Amsterdam, first city of the modern age

It's the fishing village that grew to become one of the largest ports in Europe: capital of the Netherlands, birthplace of the modern stock market, home to Rembrandt, Vincent Van Gogh and Anne Frank. Jane Pauley explores Amsterdam: 

Perhaps the best way to tour this city is by boat, along its 60 miles of canals.

Our guide is Russell Shorto, author of a bestselling history of Amsterdam. 

From its founding in the late 12th century, this city's location on a river delta that often flooded, posed a challenge for its residents: "And this the crucial point -- they started banding together in small groups in their communities and building dams and dikes and canals in order to control this problem of water, and make it work for them," said Shorto.

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Author Russell Shorto with Jane Pauley.

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Their success in transforming their natural environment led to a re-shaping of their entire approach to life: "They started to realize, you know, we've got something here. It changed their mentality, and then they built on that."  

What the people of Amsterdam built in the centuries that followed were the first businesses of the modern age: shipping, insurance, the first stock exchange, and international trading enterprises, like the Dutch East India Company.  

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As the economy grew, so did the city -- with eye-catching details at every turn.

Shorto described the history of the Herengracht (or "Gentleman's Canal"), dating from the 17th century: "This was the Golden Age city that we're in. And you had the medieval city first, and then the city fathers made this plan where they were going to lay out this ring of canals around it, because the city was expanding so rapidly."

The canals were lined with the townhouses of Amsterdam's thriving merchant class -- each adorned with special architectural details, such as stones that showed the owner's profession.

And the spout gables -- pieces of wood with hooks attached, protruding from the tops of buildings. 

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Spout gables.

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"That's a hoist beam," said Shorto. "And that was so, with a block and tackle, you would bring your goods on the canal up to your door, and then you would hoist them up, and you would store them in your attic."

And it wasn't all business; genius and talent also flourished in the arts during Amsterdam's Golden Age of the 1600s.

Rembrandt's paintings of the city's leading citizens, including the famous "Nightwatch," fill Amsterdam's Rijksmuseum. He captured all his subjects' outward signs of success, but also, Shorto says, something more: "He seemed able to paint who you were inside," he said. "And if you look at those paintings, you see that, and feel that. And you feel these people thought about themselves, for the first time, the way we think about ourselves today."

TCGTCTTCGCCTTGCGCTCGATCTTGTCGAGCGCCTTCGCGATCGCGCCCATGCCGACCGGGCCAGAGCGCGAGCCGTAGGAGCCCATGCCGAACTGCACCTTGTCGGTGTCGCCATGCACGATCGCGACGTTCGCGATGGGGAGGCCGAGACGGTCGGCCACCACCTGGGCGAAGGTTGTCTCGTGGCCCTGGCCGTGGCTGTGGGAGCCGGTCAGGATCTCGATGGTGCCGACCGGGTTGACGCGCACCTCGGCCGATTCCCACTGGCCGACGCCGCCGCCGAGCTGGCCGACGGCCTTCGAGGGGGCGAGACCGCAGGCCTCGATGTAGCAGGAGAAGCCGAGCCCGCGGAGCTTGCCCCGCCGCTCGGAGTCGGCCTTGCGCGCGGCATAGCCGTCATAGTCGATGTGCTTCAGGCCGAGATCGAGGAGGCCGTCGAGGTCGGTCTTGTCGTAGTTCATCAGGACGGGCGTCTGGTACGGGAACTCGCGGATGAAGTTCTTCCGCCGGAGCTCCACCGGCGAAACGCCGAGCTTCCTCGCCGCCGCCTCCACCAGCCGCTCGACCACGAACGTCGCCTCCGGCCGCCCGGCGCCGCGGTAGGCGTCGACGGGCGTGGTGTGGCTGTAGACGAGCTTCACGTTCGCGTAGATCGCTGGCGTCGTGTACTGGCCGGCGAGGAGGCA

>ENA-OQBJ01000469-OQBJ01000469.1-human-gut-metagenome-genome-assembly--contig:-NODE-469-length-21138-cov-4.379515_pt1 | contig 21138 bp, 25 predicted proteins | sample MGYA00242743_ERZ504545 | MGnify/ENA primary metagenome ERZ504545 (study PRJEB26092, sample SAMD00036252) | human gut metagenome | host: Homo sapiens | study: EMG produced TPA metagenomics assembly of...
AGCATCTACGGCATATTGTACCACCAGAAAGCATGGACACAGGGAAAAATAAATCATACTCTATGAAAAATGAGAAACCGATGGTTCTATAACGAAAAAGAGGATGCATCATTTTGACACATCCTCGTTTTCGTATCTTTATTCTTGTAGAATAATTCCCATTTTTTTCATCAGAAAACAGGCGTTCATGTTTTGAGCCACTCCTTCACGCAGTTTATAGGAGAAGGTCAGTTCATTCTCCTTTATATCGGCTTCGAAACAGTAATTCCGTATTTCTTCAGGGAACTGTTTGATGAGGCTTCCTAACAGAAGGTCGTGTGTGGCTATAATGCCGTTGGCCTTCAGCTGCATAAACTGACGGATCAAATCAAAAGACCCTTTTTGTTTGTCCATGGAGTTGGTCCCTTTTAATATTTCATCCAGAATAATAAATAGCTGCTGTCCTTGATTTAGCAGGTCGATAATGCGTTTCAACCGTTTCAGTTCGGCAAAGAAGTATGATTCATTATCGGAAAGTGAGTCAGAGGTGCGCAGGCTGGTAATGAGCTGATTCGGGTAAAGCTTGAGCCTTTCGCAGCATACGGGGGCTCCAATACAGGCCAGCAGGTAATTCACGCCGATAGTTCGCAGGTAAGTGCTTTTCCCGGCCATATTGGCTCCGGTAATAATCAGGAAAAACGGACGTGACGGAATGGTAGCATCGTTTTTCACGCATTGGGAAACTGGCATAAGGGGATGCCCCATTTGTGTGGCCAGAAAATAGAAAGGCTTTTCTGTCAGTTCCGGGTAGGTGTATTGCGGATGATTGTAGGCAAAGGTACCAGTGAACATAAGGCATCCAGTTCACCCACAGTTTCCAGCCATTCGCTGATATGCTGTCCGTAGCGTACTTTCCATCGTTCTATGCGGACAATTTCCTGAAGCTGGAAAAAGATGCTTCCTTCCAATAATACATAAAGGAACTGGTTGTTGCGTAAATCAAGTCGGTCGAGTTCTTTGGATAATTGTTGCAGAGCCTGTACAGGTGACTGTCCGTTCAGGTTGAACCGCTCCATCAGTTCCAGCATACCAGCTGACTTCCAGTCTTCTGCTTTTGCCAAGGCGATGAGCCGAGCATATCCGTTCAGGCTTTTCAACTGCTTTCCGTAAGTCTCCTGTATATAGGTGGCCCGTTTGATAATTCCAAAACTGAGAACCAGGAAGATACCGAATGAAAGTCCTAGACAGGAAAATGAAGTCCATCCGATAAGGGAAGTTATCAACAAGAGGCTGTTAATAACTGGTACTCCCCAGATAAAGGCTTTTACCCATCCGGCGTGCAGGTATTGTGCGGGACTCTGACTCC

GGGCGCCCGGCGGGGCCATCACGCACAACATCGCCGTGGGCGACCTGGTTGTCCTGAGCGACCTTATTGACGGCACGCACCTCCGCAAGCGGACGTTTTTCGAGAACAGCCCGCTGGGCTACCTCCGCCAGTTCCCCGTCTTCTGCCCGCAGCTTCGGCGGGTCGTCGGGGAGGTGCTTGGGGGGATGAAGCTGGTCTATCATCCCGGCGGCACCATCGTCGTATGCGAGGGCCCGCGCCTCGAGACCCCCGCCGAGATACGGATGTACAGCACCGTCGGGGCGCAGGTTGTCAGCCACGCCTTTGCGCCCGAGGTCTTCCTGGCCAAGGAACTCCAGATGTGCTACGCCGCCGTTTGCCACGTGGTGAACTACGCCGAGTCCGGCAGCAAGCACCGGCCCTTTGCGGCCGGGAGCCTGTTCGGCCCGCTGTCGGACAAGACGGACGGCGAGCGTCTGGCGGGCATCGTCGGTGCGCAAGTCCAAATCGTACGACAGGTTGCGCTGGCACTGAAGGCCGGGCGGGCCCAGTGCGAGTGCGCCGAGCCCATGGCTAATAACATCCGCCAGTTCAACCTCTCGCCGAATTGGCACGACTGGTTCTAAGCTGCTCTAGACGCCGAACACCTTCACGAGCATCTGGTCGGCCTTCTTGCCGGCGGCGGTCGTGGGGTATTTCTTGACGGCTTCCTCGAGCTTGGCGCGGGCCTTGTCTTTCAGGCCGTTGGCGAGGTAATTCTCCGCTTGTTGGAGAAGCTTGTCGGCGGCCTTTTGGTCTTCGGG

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A visitor takes in Rembrandt's 1662 painting "The Sampling Officials," at the Rijksmuseum in Amsterdam.

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Along with Rembrandt, there was Van Gogh – with an entire museum devoted to his works.

One of the city's most visited sites is the Anne Frank House, where young Anne wrote her famous diary during the two years she and her family hid from the Nazis during World War II.

These days, it seems, there is a refreshing openness about life here. For example, there are no curtains in the windows. "Some people say that that is, 'Look, we have nothing to hide.' Or 'We're decent, ordinary people here,'" Shorto said. Nothing to see here!

Another thing an American visitor notices: Amsterdam's tolerant attitude toward everything from marijuana use to sex. The nearly 200 "coffeeshops" here don't just sell coffee; you can also legally buy marijuana, and smoke it on the spot.

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Vintage

And there's the famous "red light" district, where prostitutes legally display their wares.

Shorto says the city's tolerance is of long standing: "That is a tricky thing to try to understand, and I don't know if any foreigner, any outsider can really get it.  But there's a Dutch word, gedogen, which means -- this is my definition of it -- 'technically illegal, but officially tolerated'."

Putting together everything seen on the tour, one begins to understand Amsterdam's unique draw:

"It's the city itself -- it's the city of canals and of canal houses, which are built for individuals," said Shorto. "It's a monument to the ordinary individual person and ordinary individual families. This is in many ways the birthplace of our modern sense of ourselves as individuals. 

"This was where it all started."

     
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